The November 4th, 1979 takeover of the American embassy in Iran by students and other revolutionaries was front page news around the world as 52 American hostages were held captive. Negotiations were attempted and military strikes were considered, but the crisis didn’t end until well over a year later when they were all finally released. Lesser known, and in fact unknown to the public until 1997 when it was declassified, is the story of six Americans who escaped the embassy that November day to risk capture and possible execution as they awaited an unlikely rescue.
It turned out to be a very unlikely rescue indeed.
Argo is Ben Affleck‘s third film as director, and while it lacks the darkly emotional impact of Gone Baby Gone and the kinetic shoot ‘em up action of The Town it stands tall as his best and most entertaining film yet. Brilliant character actors swirl through the constantly surprising true story alongside wonderful period details, humor, humanity and the most suspenseful thirty minutes of the year.
Tony Mendez (Affleck) is a CIA exfiltration expert who’s called upon when the US government needs people removed from uncertain situations overseas. When word reaches them that the six Americans are hiding out in the residence of the Canadian ambassador and his wife, Mendez is one of the first men called in to examine the options for a rescue.
He tells them there are none.
A short time later though he’s struck with inspiration while watching one of the Planet of the Apes films on TV. That inspiration takes him to Hollywood special effects artist and friend of the CIA, John Chambers (John Goodman), and together they bring in producer Lester Siegel (Alan Arkin). The plan is the polar opposite of rational simplicity and involves starting pre-production on a fake science fiction film, sending Mendez into Iran to scout locations and then flying out with the six Americans pretending to be part of his Canadian film crew.
This really happened.
Affleck’s film is an incredible time capsule capturing the drama, fears and sheer insanity of the situation with a loving eye for detail and personality. To that end he’s stocked the movie with almost as many fantastically memorable actors as there were hostages. Goodman and Arkin are joined by Bryan Cranston, Chris Messina, Kyle Chandler, Victor Garber, Scoot McNairy, Tate Donovan and more. All of them bring a vitality to even the smallest parts with the first three also delivering many of the film’s biggest laughs.
Laughs you say? In a real-life hostage drama? It’s true. Chris Terrio‘s script, with directorial assists from Affleck, is peppered with sharp, funny conversations and observations about the absurdity of what’s being attempted. A line comparing film directors to rhesus monkeys seems especially self-injected by Affleck. They’re laugh-out-loud moments, but they never distract from the seriousness of the situation.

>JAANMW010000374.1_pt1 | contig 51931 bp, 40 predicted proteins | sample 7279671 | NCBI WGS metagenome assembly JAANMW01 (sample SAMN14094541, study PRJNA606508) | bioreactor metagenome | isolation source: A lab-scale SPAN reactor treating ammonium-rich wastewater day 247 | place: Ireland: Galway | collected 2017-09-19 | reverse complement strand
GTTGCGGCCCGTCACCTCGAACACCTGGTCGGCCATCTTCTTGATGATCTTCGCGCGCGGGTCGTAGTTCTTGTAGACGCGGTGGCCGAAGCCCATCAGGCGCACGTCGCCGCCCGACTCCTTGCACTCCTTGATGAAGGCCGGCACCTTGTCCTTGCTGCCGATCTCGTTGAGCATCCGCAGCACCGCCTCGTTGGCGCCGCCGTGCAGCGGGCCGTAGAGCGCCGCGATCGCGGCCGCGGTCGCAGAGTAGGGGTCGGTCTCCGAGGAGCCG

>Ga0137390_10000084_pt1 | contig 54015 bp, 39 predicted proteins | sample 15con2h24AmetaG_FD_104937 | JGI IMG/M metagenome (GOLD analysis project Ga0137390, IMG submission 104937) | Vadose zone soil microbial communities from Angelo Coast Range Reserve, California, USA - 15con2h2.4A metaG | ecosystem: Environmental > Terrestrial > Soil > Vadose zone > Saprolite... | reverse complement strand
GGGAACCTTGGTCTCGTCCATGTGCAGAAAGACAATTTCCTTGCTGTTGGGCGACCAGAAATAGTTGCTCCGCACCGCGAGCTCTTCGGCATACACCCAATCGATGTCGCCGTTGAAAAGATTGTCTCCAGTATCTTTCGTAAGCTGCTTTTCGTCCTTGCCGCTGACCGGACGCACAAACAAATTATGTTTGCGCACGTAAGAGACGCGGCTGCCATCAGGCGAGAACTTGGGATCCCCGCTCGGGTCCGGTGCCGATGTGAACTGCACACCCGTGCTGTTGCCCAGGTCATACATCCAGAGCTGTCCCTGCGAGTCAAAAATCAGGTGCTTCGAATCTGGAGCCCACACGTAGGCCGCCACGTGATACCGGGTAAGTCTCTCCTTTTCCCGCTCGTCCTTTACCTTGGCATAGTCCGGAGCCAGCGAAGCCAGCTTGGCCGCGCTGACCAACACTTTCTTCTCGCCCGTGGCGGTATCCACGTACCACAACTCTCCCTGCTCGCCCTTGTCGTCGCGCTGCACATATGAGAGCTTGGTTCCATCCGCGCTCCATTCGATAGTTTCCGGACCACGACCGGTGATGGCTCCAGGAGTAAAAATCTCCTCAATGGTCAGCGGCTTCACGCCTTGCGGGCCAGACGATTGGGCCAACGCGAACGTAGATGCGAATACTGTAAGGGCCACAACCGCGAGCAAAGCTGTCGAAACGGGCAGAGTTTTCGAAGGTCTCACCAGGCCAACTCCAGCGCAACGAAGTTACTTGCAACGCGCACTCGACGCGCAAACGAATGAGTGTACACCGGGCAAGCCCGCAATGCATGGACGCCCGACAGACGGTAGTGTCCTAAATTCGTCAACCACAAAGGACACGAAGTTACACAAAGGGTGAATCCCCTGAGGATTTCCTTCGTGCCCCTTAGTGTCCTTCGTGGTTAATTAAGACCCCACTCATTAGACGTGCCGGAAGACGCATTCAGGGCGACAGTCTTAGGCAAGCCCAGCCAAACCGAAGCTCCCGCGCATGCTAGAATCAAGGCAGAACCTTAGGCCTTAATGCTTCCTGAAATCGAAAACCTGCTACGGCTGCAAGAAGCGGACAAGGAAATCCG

And they most certainly don’t get in the way of the film’s third act which delivers more edge-of-your-seat scenarios than any other five movies this year. They almost reach the point of overkill, but Affleck’s direction, William Goldenberg‘s editing and Alexandre Desplat‘s score keep you glued for that full half hour as things play out onscreen with unparalleled suspense and grace.
As a film, Argo is deliriously good adult entertainment, but as a true story it’s absolutely incredible. From the opening that uses animated storyboards to explain the history of Iran up through the hostage crisis to the end credits that show photos of the real players and events side by side with their cinematic counterparts, this is a movie that cares about telling an amazing story while respecting the events and people who lived them. The fact that it accomplishes all of this without casting a political slant in either direction is equally impressive and praise-worthy.
Those looking for a theme beyond the historical moment have two intertwined ones to choose from. The film celebrates the power of imagination and ingenuity when faced with daunting odds as Mendez attempts what truly is the best of all possible bad ideas. It also offers a sliver of redemption for both Mendez and America itself. For Mendez it’s an act of penance towards his wife and son for time spent elsewhere, and for the United States it’s showing the world that our great power isn’t always demonstrated with a military fist.
Argo is crackerjack entertainment deserving of both awards and box office as it offers up two hours of laughs, suspense and history in an extremely enjoyable package. Affleck has proven himself three times now as a serious talent behind the camera. It’s about time people stop feigning surprise when he delivers.
The Upside: Terrifically exciting and suspenseful third act; surprisingly funny; wonderfully acted; manages to stay apolitical
The Downside: May be playing a bit fast and loose with the facts; so much facial hair
On the Side: Argo is co-produced by George Clooney who was set to direct before other commitments encouraged him to hand the reins over to Affleck